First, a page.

Then we take a weird turn, because somehow it is not right to have Landon Donovan and Oguchi Onyewu (I'm guessing this is who he means. Gooch is the son of Nigerian immigrants. Adu is the son of a Ghanaian immigrant. No one else seems to fit). The fact that these two have played together since their time at the old Bradenton Academy as Under 17s doesn't give them enough shared background to play together on the full National Team? What the hell?
Apparently, the author thinks it would be better if all the USNT players came from the same background. Tell me, would France have been better without Zidane? Would Croatia be better without Eduardo? Heck, the USA 1994 team that punched above its weight had seven foreign-born players on the 22 man roster. That team gelled. Why do you assume that Gooch and Landycakes cannot?
Does it make sense? No.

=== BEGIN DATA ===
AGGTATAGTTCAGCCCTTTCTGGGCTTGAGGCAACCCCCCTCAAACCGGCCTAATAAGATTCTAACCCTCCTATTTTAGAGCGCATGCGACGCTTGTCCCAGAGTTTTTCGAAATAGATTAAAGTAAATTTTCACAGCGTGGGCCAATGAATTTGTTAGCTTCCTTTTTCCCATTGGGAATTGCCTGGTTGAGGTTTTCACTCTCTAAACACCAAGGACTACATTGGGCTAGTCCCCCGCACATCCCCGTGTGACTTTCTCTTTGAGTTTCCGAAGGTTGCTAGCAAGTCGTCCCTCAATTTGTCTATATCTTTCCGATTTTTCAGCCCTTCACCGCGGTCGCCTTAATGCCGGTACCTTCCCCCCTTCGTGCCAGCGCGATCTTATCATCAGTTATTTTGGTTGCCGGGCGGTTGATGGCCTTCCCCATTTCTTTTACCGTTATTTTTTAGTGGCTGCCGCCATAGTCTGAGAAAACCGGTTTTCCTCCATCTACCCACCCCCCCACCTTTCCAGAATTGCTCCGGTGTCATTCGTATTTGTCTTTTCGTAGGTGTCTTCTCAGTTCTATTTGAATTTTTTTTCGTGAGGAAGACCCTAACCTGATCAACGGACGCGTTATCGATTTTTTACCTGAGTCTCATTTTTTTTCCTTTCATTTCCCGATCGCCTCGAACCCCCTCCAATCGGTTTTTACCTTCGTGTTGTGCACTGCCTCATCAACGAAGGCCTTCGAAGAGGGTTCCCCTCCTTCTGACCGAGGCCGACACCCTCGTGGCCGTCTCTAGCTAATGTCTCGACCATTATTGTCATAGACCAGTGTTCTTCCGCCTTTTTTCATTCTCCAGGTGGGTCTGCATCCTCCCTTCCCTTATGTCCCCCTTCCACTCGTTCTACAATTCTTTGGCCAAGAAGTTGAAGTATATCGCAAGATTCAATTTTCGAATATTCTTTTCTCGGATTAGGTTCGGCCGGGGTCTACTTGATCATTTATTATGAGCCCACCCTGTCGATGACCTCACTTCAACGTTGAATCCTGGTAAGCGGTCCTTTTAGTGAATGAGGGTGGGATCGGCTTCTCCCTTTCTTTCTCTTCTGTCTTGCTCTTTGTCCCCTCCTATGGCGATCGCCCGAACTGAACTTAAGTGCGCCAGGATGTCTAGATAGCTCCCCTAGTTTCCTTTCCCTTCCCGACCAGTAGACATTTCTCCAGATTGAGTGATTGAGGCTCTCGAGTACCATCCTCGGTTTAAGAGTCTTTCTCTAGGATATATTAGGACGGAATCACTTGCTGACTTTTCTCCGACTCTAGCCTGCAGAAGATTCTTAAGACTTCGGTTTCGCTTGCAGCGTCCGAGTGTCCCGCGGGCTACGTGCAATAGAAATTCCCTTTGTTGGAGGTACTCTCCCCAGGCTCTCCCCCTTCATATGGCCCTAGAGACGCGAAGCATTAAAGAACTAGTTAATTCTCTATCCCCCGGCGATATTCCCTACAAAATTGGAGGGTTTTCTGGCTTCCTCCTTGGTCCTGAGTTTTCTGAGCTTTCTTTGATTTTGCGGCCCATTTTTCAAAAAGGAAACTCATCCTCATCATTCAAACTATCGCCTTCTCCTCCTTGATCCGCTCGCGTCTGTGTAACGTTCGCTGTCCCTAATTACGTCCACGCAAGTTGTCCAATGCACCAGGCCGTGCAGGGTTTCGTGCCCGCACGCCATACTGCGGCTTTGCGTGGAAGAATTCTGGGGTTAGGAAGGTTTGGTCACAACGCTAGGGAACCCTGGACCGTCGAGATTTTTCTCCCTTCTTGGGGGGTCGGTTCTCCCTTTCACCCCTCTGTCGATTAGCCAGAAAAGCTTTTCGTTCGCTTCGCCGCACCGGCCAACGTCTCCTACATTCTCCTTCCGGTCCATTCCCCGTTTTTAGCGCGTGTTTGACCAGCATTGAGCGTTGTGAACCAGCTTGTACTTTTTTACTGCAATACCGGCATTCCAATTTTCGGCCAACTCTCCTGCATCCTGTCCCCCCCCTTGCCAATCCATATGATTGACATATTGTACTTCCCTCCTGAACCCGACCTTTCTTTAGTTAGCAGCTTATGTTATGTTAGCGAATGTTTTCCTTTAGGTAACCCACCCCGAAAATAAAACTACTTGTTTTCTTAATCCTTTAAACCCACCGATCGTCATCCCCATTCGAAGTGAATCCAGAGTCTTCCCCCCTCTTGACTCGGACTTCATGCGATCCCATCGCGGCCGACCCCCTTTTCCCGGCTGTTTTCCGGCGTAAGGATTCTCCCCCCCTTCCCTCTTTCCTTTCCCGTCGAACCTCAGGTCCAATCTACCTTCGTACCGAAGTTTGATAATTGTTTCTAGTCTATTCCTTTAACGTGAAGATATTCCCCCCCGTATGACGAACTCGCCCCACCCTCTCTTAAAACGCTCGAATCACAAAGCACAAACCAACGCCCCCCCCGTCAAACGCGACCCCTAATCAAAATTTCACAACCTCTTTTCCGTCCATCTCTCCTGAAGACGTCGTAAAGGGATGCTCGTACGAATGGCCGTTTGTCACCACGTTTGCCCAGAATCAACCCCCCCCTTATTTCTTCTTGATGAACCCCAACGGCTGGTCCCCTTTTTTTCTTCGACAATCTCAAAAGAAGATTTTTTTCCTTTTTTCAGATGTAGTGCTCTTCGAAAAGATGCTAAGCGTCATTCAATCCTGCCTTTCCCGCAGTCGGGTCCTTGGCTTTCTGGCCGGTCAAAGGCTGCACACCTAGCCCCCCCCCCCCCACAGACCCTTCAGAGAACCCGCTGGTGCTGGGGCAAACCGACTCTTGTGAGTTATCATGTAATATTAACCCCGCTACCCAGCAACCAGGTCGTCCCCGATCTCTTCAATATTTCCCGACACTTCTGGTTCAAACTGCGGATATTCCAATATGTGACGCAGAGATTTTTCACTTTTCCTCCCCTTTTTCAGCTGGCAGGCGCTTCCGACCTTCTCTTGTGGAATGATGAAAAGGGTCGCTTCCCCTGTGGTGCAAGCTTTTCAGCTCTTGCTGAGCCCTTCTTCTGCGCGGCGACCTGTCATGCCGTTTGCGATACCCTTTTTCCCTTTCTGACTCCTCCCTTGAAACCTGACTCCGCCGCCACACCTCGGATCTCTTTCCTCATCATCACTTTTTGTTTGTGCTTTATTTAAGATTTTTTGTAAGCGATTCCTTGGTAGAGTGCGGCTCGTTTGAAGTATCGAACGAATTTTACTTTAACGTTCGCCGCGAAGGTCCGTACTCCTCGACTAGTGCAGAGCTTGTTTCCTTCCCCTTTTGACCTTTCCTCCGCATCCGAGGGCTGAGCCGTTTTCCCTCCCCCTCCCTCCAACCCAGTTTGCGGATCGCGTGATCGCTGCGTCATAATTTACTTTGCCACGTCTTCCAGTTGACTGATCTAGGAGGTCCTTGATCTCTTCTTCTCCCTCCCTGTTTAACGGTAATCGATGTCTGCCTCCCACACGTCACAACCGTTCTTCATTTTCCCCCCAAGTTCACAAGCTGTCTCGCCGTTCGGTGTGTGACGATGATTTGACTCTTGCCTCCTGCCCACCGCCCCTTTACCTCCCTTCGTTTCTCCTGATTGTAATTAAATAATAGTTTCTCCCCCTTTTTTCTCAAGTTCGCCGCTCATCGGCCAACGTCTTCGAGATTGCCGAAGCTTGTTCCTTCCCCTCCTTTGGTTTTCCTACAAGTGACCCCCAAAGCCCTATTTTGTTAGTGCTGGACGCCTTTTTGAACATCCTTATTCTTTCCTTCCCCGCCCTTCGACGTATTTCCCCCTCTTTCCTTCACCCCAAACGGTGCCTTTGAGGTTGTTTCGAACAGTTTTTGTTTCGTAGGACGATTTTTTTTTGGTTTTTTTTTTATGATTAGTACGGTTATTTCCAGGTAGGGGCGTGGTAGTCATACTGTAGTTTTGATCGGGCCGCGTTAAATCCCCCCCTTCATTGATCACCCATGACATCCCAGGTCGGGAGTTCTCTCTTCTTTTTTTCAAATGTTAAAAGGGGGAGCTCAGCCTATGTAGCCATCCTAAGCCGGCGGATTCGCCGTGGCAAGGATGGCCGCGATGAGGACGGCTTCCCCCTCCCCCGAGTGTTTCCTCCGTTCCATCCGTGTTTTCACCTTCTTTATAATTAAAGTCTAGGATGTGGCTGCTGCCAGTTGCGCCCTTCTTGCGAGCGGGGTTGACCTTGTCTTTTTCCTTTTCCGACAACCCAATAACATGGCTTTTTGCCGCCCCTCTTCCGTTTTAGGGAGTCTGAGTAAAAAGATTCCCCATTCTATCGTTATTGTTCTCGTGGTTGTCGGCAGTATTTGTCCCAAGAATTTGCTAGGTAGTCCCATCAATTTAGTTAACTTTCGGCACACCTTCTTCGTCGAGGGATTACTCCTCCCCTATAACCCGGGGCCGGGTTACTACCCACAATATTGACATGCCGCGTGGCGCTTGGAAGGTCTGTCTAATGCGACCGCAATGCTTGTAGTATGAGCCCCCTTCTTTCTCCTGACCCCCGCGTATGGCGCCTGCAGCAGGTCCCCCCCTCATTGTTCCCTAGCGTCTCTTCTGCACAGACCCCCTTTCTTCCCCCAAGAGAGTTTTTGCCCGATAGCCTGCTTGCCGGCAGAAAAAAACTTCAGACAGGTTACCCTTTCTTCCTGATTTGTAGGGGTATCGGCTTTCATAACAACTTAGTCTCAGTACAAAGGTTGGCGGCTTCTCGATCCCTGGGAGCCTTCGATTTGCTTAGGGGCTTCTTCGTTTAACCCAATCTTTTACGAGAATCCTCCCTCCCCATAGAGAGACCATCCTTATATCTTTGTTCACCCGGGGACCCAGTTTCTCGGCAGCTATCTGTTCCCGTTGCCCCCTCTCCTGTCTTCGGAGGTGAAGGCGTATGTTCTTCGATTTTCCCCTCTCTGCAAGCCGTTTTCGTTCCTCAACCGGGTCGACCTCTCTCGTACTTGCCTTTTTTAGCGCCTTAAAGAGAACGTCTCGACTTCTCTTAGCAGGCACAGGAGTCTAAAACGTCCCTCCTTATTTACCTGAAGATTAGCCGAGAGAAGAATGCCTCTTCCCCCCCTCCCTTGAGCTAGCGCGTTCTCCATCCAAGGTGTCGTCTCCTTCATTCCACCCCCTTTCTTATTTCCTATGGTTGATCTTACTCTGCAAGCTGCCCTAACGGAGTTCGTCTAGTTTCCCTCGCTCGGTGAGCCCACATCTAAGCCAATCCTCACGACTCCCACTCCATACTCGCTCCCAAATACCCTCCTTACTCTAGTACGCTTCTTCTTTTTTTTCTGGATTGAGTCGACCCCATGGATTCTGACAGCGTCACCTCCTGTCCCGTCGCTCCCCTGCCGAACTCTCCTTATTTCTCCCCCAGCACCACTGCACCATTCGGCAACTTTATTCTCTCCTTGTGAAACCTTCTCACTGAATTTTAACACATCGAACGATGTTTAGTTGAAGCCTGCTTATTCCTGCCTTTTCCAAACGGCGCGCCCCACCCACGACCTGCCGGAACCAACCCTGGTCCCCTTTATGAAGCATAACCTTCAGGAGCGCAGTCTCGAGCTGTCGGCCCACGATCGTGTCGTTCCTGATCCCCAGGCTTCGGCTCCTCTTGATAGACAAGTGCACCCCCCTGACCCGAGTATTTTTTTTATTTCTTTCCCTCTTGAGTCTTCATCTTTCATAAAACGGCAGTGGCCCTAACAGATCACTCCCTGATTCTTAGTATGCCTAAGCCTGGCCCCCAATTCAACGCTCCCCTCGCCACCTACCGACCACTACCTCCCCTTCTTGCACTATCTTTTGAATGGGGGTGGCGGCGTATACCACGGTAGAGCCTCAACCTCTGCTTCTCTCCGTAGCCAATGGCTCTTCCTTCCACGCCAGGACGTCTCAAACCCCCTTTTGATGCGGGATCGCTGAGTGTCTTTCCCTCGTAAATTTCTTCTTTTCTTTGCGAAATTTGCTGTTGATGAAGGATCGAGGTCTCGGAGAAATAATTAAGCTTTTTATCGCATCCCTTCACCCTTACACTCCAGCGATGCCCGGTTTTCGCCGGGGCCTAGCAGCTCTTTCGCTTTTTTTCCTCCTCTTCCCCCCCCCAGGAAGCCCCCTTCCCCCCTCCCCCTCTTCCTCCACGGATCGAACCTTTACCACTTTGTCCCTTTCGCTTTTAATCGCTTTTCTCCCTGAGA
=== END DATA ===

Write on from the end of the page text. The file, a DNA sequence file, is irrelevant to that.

To make sense of these wily words, I’ll define what I mean by "geo-political soccer relations." Mainly, soccer’s relationship with politics can be seen as a catalyst for peace as well as corruption. The symbolism of two countries setting aside their political differences to enjoy a gay ‘ole match was seen most recently in the meeting of Turkey and Armenia for a World Cup qualifier earlier this year. The game itself was secondary to the handshake between Turkey’s president Abdullah Gul and his Armenian counterpart Serzh Sarsgyan, an event that sparked headlines around the world and resulted in the end of 20 years of diplomatic silence between the two countries. In Germany, the World Cup in 2006 acted as The Great Sluice, and for the first time in who-knows-how-many years there were German flags in the streets, a scene previously owned by Hollywood War films.If soccer is so great at bringing leaders together, then how come the Euro 2008 qualifying matches between Greece and Turkey were such hot affairs? The two countries are constantly sparring over division in Cyprus. The two matches, and the heated exchanges between the teams, did nothing to further relations between the countries.